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REAL ISSUE + GUEST BLOGGER :::: What is so bad about child brides?

Today, the social media community erupted in a frenzy of protest as Nigerians within and from around the world engaged in kicking against the passage of a bill that allows Child Marriage in  Nigeria.

This spilled into real time as people thronged out to sign against the bill. We are concerned about this sensitive issue and had to dig into its roots to uncover the rationale behind it.

Here, we present the view of our guest blogger who paints a picture that clearly shows the ills of this act.
 

What is so bad about child brides?
By Dallas M. Roark, Ph.D.

[This article examines the issue from its origin. It was culled from a site that examines both Christian and Muslim ideals. The writer intimates that the trend is being imitated from Mohammed taking a child bride called Aisha. However, studies seem to indicate that Aisha was never made pregnant]


It was a good thing that Aisha, the child bride of Mohammed, never became pregnant.  She was engaged to him at 6 years old and the marriage was consummated when she was nine.  It is rather strange that only one of Mohammed’s wives became pregnant.

At any rate if Aisha had become pregnant at nine she could possibly have had a terrible time in delivery and may have possibly died.  If she did not die she might have wished that death had overtaken her because of the possible consequences of a youthful pregnancy.

 Unfortunately Mohammed  became the model of the Muslim man and marrying children has been a part of the influence of Mohammed.  Untold numbers of girls have died because of this issue.  Other untold numbers have suffered a miserable life and probably wished they were dead because of being a child bride.

Consider the following:

“You are a 14 year old girl. You’ve never been to school. You were married to a man in a neighboring village at age 13—before your first menstrual period and six months later, you became pregnant. Now you are in labor with your first child.




Labor has already lasted for three days, but still the baby has not come. You are exhausted. You have lost a lot of blood and are running a fever. You haven’t passed urine in over two days, and your genitals are horribly swollen and bruised from the constant pushing.  Why won’t the baby come out? You wonder. You dread the long bony fingers of the old woman who is attending your birth.  Nothing she does brings relief.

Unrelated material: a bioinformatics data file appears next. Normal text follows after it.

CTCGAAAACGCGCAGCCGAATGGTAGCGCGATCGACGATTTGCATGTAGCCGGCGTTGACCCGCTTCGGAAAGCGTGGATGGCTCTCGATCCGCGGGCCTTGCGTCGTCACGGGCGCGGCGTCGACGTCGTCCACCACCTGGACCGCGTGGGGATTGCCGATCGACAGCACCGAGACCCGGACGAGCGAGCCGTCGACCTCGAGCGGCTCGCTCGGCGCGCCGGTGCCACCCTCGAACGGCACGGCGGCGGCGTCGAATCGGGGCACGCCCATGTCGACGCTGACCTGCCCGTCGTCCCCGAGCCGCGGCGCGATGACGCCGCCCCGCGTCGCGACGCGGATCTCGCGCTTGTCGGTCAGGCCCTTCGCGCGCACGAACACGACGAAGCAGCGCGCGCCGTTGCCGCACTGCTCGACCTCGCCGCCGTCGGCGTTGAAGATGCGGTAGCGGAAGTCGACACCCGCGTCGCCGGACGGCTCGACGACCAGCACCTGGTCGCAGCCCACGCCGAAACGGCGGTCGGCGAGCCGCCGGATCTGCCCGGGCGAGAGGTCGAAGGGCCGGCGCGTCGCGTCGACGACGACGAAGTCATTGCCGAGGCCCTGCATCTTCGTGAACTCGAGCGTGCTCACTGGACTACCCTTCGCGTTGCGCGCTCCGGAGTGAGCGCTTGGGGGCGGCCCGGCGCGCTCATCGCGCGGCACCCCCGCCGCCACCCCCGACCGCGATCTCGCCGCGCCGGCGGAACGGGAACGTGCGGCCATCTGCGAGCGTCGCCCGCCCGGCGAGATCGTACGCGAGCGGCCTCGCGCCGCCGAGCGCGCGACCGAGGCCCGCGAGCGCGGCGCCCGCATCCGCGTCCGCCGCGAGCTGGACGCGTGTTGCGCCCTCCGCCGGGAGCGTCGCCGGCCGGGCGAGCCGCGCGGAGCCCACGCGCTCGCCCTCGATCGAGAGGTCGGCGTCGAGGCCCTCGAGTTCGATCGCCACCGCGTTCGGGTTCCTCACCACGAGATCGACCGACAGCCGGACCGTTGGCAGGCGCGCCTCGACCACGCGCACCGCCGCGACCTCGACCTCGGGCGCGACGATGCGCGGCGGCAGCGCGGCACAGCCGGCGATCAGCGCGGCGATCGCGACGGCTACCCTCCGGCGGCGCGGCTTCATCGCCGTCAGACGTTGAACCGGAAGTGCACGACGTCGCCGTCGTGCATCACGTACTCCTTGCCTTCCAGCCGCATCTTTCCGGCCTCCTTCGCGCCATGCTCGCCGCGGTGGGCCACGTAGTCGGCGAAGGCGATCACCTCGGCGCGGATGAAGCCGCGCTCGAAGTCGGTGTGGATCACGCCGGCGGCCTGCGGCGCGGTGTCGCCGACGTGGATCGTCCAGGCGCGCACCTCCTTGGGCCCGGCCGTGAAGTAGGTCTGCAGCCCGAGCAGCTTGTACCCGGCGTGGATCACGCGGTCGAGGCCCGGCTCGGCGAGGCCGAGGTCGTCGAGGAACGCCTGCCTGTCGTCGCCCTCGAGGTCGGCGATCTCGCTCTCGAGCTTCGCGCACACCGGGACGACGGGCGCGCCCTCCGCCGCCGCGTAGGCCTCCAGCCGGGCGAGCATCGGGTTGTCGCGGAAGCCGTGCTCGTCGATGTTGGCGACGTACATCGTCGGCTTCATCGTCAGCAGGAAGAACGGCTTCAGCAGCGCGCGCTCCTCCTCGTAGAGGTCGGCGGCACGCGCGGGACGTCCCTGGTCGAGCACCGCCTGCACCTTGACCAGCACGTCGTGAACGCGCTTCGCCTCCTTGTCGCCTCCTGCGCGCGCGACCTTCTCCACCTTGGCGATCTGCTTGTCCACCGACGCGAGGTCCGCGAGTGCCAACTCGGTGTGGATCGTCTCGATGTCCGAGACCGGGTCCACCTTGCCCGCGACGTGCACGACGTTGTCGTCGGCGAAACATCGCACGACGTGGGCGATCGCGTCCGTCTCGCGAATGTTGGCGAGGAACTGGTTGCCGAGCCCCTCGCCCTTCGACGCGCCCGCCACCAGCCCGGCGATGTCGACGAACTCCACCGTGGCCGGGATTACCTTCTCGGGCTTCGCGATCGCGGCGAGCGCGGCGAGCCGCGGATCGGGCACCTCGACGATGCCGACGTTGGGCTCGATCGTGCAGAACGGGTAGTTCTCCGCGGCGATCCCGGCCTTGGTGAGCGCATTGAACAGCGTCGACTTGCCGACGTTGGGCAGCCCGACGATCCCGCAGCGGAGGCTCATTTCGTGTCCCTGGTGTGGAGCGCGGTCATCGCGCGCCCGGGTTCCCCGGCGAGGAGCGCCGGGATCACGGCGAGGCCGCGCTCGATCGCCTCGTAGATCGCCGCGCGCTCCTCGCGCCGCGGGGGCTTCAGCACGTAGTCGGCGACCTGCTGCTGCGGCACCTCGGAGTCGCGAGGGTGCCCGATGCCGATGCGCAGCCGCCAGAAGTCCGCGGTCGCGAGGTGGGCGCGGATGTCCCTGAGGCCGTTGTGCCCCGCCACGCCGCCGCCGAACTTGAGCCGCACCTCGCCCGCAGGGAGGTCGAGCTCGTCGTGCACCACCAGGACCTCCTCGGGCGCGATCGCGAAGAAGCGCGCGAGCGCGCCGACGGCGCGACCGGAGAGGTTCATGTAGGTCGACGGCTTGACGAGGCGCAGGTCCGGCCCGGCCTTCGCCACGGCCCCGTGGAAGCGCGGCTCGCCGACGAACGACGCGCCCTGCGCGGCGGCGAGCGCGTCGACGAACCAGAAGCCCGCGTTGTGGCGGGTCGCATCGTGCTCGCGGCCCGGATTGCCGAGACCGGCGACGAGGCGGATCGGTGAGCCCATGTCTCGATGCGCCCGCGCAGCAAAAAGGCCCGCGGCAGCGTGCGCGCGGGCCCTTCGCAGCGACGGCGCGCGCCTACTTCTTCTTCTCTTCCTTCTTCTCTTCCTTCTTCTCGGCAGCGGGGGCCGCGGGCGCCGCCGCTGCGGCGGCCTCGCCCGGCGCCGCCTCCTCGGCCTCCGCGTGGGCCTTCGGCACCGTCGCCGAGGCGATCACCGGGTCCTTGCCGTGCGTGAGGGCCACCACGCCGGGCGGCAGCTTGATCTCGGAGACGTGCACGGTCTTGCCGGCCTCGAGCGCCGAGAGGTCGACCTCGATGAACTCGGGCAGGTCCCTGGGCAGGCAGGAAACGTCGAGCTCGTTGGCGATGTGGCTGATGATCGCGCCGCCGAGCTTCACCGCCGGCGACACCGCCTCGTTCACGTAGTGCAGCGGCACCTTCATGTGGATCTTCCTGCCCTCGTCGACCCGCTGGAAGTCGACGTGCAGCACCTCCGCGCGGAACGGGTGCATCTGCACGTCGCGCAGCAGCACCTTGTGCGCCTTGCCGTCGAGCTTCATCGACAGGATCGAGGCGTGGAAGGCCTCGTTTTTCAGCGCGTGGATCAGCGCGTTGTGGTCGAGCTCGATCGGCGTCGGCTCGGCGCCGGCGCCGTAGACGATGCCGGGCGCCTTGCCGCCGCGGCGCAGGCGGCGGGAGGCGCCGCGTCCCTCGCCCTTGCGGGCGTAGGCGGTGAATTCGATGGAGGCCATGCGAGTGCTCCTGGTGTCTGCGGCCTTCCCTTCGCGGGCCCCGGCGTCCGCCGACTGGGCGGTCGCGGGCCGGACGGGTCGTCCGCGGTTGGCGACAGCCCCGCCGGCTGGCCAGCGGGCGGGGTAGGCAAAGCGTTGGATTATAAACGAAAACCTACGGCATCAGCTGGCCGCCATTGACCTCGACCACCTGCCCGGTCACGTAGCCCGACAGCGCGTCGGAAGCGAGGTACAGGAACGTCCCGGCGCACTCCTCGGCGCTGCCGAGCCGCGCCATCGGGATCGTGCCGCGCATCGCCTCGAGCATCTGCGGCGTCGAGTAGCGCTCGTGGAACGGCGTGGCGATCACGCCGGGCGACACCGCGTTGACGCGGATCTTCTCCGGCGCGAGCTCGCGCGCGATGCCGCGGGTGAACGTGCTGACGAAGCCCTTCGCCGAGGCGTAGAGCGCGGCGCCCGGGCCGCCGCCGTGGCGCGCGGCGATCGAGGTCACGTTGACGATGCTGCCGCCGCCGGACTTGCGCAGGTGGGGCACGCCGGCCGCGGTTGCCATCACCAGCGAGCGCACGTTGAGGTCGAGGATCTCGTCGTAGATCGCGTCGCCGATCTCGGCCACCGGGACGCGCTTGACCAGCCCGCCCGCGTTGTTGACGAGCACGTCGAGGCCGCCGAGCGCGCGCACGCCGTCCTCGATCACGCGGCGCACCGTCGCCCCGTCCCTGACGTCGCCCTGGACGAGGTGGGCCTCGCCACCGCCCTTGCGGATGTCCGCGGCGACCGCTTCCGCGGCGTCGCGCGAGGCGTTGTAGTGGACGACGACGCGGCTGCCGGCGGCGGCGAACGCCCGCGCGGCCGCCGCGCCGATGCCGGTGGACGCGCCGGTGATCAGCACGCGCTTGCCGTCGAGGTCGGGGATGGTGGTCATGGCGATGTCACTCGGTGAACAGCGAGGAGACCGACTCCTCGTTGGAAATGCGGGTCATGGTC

Soon the sun is rising on the morning of your fourth day of labor. At midday, with agony, you manage to pass the child from your body.  The baby is stillborn.  It has been dead for nearly three days and has started to decay. The softening of its tissues finally allowed it to pass through your vagina.

Thank God, you sigh, It’s finally over, but it is not.


On the morning of the fifth day, you pass more dead tissue.  And then it starts. Urine is running out of you, unto your thighs, onto the floor.  What is going on? The urine does not stop.  You find some rags and stuff them between your thighs.

There, that ought to take care of it, you think, but it doesn’t.





In an hour or two, the rags are soaked. In six hours you have run out of rags. In 12 hours you notice—to your horror—that feces are also coming out. No matter how much you try, no matter how much you wash, you cannot get rid of it.




The odor and wetness are constant. Your husband is disgusted.  He cannot stand to have you around. Your presence is unendurable.


“What has happened to you?  What did you do?”  He demands.  You were supposed to become a woman, the mother of his first-born son, but instead you have turned into a human cesspit.  This all must be punishment for something you did.   He turns you out of the house. Your family takes you back but you are not fit to live in their dwelling, so they put you in a shack on the edge of the family compound, where you sit day after day—alone, wretched, and stinking—until your family has had enough and cast you out.